Singapore companies scramble to file beneficial ownership data as deadline looms

11 Jun 2021 7:37 am by Ben Lucas

Singapore

Companies in Singapore are scrambling to gather and report data on who ultimately owns and controls their companies, lawyers say, as the deadline for filing this information to the country’s central beneficial ownership register draws near.

Companies have been required to record and maintain this information themselves since March 2017 and make it available to the authorities on request.

But in July last year, changes were introduced which meant companies will have to file this data to a central register maintained by the Accounting and Corporate Regulatory Authority, or ACRA.

Information on the register will only be made available to law enforcement agencies and can’t be accessed by members of the public.

Unless a company is exempted, all companies, including foreign companies, and Limited Liability Partnerships, or LLPs, must file this information with ACRA.

The filing deadline was initially delayed, but in February ACRA set a new deadline of June 30.

Lawyers in Singapore have said, however, that some companies are cutting it fine.

“We have been getting a lot of recent enquiries from clients on identifying their registrable controllers and our sense is that a lot of corporate entities are still working towards meeting the extended deadline for lodgment with ACRA,” Celeste Lee, a partner at Rajah & Tann, told MLex.

“The challenge with compliance is that the process of tracing upwards through a chain of entities to identify all the controllers is often a complex exercise,” Lee said.

Mark Tan, a partner at Pinsent Masons, said that the duty to privately maintain data on a company’s beneficial owner, known locally as Register of Registrable Controllers or RORC, information, was easy to overlook. But the new requirement to now file this information with ACRA makes it hard to ignore this task.

“Due to this, we do see some entities now scrambling to identify their registrable controllers, particularly as the 30 June 2021 deadline draws near,” said Tan.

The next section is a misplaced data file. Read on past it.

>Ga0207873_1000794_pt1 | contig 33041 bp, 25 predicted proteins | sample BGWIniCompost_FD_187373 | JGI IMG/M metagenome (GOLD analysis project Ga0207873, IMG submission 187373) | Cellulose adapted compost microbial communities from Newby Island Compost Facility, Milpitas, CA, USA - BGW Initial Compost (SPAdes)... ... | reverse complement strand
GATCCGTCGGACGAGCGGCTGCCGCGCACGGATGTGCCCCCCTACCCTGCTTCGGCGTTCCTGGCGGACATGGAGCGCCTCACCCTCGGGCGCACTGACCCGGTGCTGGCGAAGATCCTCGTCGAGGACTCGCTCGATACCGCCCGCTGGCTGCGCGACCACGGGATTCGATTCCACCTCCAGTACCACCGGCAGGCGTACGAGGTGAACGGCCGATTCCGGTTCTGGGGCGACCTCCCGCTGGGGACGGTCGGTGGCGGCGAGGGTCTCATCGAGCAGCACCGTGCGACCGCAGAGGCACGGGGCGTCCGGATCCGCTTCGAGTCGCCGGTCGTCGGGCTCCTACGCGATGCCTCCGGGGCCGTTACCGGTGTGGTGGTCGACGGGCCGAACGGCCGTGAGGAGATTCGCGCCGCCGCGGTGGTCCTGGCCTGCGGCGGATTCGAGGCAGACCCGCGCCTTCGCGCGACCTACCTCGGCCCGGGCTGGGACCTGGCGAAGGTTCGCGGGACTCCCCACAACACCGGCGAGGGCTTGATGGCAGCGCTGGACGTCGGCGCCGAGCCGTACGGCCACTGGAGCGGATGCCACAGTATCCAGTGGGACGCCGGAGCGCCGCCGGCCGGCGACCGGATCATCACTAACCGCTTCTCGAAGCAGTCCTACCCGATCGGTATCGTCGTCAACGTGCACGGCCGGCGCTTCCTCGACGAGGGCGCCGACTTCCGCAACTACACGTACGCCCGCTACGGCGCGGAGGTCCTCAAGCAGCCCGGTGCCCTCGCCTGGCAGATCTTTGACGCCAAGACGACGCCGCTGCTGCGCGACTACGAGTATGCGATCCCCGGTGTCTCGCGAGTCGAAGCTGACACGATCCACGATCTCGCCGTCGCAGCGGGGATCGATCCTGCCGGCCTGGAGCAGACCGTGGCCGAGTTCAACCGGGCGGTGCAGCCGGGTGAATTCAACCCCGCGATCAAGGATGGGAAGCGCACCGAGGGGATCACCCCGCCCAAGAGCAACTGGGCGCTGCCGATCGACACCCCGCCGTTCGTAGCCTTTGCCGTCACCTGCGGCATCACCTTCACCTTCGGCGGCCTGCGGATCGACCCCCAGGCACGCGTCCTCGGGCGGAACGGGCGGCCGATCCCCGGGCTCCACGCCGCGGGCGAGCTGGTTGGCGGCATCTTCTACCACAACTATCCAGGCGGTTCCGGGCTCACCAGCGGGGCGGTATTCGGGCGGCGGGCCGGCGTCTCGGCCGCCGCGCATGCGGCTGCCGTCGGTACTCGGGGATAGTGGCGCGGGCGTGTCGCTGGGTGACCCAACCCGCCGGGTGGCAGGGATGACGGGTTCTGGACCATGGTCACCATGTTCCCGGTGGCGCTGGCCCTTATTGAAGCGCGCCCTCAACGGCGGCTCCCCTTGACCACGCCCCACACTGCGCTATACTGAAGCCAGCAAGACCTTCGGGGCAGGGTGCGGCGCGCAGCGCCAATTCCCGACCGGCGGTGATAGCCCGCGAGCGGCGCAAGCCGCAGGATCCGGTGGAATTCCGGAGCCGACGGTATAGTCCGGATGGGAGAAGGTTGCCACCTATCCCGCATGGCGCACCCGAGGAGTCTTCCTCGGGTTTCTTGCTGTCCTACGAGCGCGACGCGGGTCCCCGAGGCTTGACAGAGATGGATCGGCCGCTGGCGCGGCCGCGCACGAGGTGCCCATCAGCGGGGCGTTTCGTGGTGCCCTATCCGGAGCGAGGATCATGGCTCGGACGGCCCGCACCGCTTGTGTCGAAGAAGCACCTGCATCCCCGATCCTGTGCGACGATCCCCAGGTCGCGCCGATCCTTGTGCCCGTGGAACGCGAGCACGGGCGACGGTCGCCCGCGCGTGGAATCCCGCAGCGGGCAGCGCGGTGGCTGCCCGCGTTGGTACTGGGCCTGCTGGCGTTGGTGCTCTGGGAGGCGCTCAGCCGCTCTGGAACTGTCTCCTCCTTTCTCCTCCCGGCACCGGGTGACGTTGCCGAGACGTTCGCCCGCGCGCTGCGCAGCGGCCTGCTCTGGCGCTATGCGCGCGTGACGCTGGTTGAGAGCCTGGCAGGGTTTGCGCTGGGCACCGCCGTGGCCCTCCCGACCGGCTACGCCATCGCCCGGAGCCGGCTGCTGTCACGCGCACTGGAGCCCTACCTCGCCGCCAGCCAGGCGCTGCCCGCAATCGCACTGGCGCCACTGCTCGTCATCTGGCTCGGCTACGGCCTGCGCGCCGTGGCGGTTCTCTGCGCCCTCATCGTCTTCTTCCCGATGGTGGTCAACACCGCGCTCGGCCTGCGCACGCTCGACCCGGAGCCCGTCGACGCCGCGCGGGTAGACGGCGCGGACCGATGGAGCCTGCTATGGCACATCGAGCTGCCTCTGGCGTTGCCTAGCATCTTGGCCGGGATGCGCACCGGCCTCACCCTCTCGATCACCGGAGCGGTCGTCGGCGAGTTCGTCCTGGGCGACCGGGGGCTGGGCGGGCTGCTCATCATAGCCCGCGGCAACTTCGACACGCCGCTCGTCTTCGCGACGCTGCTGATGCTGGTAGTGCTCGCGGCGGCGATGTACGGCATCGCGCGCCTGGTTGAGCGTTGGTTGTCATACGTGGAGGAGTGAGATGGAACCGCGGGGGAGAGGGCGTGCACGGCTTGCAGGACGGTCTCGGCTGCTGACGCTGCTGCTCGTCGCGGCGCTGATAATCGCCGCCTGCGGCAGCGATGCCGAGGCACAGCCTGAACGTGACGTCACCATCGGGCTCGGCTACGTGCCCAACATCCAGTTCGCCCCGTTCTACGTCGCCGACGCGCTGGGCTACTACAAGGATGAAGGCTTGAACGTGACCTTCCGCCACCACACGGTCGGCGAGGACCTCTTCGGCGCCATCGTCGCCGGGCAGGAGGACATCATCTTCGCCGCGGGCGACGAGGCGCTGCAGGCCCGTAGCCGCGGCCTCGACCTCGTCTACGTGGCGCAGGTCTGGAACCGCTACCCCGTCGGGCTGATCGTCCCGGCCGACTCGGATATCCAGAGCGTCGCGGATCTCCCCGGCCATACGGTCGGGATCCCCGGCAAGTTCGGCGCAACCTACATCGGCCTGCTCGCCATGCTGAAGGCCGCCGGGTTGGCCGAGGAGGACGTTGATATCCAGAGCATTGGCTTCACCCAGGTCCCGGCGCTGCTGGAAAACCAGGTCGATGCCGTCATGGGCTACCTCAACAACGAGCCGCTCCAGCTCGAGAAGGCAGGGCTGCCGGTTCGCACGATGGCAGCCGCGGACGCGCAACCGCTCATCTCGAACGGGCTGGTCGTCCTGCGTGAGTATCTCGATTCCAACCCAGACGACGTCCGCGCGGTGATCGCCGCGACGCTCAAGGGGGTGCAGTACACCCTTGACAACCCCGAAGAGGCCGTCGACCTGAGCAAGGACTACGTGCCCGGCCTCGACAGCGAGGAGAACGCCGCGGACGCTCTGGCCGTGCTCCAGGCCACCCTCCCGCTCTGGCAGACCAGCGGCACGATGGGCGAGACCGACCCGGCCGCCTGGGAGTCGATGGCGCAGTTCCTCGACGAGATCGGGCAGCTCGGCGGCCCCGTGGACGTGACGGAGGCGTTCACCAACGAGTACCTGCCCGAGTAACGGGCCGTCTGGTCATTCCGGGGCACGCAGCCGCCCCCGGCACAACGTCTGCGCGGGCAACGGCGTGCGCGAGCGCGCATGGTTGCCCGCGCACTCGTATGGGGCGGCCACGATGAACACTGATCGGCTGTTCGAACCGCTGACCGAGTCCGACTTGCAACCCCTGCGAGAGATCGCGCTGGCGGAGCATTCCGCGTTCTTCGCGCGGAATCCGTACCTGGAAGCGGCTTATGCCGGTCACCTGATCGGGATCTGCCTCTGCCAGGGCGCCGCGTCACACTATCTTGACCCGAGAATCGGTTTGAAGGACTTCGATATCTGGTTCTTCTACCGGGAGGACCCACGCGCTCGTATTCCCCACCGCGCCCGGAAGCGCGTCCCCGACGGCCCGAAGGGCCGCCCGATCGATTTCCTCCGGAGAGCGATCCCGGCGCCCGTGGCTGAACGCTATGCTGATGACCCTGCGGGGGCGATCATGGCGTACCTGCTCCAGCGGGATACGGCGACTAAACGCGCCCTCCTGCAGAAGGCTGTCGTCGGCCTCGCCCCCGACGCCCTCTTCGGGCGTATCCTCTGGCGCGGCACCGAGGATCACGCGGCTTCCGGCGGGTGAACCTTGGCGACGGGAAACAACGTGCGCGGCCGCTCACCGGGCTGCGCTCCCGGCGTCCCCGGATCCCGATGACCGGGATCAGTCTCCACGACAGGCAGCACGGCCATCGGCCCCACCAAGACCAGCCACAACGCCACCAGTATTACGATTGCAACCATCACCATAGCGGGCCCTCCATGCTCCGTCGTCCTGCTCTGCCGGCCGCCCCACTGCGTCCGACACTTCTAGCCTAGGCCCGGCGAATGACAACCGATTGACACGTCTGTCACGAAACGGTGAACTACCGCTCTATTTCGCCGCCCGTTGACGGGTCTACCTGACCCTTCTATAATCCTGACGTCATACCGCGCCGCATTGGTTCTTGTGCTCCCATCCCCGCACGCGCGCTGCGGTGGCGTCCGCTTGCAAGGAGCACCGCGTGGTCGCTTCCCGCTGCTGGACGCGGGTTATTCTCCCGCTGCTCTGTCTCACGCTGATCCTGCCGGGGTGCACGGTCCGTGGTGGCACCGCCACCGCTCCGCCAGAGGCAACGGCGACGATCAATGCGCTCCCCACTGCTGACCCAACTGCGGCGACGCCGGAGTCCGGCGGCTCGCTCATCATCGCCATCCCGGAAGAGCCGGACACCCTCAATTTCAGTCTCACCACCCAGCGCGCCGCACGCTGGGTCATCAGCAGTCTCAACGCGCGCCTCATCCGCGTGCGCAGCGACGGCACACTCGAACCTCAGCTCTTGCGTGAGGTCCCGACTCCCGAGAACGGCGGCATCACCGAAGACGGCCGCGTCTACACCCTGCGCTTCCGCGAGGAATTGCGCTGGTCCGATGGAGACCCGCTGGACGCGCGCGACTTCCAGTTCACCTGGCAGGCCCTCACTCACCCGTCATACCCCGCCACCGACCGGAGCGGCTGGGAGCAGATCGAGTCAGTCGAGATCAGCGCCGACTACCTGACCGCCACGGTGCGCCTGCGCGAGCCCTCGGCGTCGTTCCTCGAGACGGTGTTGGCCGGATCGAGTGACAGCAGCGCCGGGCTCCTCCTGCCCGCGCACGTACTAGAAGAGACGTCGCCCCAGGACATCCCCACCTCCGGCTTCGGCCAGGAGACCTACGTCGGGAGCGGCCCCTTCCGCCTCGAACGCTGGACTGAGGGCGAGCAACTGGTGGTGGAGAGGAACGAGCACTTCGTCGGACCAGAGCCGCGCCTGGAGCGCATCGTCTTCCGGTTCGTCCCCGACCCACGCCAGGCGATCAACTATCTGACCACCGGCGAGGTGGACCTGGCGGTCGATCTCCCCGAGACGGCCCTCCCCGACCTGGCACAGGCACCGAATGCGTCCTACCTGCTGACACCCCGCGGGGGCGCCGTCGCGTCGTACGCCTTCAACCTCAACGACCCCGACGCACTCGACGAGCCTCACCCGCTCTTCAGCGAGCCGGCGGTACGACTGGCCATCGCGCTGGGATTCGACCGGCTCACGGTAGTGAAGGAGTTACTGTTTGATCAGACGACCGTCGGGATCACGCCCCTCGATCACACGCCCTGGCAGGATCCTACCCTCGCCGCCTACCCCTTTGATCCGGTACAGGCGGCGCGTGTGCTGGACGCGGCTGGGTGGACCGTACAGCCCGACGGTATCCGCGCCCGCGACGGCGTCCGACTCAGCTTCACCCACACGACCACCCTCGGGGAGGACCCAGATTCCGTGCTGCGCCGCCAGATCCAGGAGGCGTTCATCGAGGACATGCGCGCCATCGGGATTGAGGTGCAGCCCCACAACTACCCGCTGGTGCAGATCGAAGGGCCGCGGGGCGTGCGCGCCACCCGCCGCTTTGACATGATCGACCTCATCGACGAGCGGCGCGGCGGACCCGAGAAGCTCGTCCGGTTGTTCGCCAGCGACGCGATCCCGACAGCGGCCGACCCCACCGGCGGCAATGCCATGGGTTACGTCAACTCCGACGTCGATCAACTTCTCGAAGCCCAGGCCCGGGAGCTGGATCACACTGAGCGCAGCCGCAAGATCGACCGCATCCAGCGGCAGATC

Tan said the process of identifying ultimate beneficial owners can be difficult if they aren’t forthcoming and their shareholdings are owned through corporate entities in jurisdictions where they don’t need to disclose their beneficial owners.

ACRA has warned that if companies fail to file by the deadline, they face the risk of being fined up to S$5,000 ($3,800).

But Tan said that it is unlikely that ACRA will immediately penalize companies that fail to meet the deadline.

“ACRA is more likely to follow up with the non-compliant entities in the first instance to try and get them to comply with the RORC requirement within a certain time frame,” Tan said. “Thereafter, if some entities continue to remain recalcitrant without valid reasons, it is likely that ACRA will then commence enforcement action against such entities.”

While this deadline looms in Singapore, the world’s anti-money laundering standards-setter, the Financial Action Task Force, or FATF, is reviewing the global standards it sets in this area.

The current global standard dictates that countries only need to ensure that national authorities have timely access to adequate, accurate information on a company's beneficial ownership.

But a debate is now taking place globally about whether central beneficial ownership registers should be made compulsory as part of the international standards FATF sets, and whether those registers should be open to public scrutiny or sealed off for national law enforcement agencies only.

When asked if ACRA plans to make its register publicly accessible in the future, the regulator said in a statement that Singapore will “continue to work with the international community on the needed international standards to promote transparency and combat money laundering and other financial crimes.”

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